Maryland resident Alexander Kinyua reportedly confessed to police that he killed his a man who lived with his family for months by cutting him up with a knife, then eating his heart and parts of his brain.
The Baltimore Sun reports about the online life of Kinyua, an electrical engineering major at Morgan State University and long-time member of its ROTC program. He was "always in his own little world, preaching everywhere he went and talking about how he was writing a book," said one acquaintance.
Kinyua's online life included a self-published podcast, motivational videos on YouTube, lots of Facebook posts, a manic stream of internet comments directed at media figures and celebrities, and plans to self-publish an e-book.
[He] was obsessed with the military, according to the online postings, and left behind scrawls referencing cosmic teachings, feelings of oppression and end times. In recent months, he appeared to post across various platforms using the screen name "COREeye67," according to various web sites reviewed by The Baltimore Sun.
(...)In the two most recent posts, Kinyua uploaded "QR Codes," bar code images that, when scanned with a smartphone, lead to a Web page. They both led to a message about something called "Project Crack the Code," promising "more information on survival of the human family."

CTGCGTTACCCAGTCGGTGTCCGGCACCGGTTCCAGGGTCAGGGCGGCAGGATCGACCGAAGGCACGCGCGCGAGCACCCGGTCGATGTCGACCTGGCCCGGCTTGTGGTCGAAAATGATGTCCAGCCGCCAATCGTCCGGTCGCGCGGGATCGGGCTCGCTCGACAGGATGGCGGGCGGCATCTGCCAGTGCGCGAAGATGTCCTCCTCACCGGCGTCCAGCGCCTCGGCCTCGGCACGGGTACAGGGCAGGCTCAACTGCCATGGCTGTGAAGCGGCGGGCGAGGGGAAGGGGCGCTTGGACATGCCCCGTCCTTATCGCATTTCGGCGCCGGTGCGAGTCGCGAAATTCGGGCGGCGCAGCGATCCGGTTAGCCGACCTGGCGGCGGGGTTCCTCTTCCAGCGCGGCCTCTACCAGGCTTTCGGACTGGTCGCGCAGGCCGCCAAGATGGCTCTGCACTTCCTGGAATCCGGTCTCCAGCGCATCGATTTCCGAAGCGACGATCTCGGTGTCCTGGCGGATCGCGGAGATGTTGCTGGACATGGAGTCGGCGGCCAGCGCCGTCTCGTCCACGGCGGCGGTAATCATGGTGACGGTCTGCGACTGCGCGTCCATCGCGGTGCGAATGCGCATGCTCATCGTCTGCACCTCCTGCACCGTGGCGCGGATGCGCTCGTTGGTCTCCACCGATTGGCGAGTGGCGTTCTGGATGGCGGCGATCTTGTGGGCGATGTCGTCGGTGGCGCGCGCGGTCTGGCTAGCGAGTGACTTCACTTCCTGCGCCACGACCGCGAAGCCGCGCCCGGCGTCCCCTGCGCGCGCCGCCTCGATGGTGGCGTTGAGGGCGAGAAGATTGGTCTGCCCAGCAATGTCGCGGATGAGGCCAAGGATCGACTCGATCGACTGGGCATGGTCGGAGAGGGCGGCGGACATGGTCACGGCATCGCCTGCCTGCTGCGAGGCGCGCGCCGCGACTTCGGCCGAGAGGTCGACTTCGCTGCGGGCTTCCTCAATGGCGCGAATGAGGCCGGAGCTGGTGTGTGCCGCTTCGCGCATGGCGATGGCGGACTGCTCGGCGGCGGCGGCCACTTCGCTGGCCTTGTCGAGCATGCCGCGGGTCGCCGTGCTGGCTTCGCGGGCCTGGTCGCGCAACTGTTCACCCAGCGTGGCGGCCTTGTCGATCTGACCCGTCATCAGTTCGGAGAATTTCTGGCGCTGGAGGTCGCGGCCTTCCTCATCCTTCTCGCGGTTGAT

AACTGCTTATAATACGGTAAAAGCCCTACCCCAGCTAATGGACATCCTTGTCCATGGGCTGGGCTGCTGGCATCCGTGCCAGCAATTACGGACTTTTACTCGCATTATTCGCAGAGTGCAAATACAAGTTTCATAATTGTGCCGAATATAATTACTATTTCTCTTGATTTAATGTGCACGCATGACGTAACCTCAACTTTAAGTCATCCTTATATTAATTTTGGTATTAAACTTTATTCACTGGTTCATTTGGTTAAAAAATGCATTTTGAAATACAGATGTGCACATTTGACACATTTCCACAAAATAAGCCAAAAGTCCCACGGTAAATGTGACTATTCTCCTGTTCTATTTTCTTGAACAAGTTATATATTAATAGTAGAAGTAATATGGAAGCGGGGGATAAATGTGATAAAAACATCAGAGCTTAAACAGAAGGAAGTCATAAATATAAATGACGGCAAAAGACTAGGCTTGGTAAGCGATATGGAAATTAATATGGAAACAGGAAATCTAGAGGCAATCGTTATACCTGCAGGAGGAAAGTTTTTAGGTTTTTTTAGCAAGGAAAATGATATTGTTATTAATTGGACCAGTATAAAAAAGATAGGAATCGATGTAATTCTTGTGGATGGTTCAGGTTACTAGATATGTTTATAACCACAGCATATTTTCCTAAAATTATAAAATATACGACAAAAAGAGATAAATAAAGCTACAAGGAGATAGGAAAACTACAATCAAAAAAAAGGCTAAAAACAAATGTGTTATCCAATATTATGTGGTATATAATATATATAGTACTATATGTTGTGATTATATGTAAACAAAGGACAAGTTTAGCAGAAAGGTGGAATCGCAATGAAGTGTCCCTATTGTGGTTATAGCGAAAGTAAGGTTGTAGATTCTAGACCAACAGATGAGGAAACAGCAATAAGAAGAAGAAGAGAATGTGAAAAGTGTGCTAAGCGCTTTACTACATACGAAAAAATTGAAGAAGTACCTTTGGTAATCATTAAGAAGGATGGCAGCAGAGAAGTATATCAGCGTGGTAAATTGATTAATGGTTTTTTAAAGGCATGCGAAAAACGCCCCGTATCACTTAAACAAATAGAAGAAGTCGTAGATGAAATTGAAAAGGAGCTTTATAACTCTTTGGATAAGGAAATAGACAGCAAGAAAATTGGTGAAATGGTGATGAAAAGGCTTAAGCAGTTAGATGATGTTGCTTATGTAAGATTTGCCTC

More in this Baltimore Sun story about his "disturbing online trail," which also notes that his Facebook profile picture "is an image of Richard Ansdell's 1861 painting, 'The Hunted Slaves,' showing two runaway slaves facing dogs that have been set on them." Screengrab below. The painting now sits in the International Slavery Museum, in the UK.
Kinyua was of Kenyan descent; his victim Ghanaian. Ghanaians in Maryland are holding a vigil for the victim this weekend.
Below, the QR codes Kinyua recently posted to Facebook before the murder(s?), and screenshots of some of his online presences.
Boing Boing editor/partner and tech culture journalist Xeni Jardin hosts and produces Boing Boing's in-flight TV channel on Virgin America airlines (#10 on the dial), and writes about living with breast cancer. Diagnosed in 2011. @xeni on Twitter. email: email@example.com.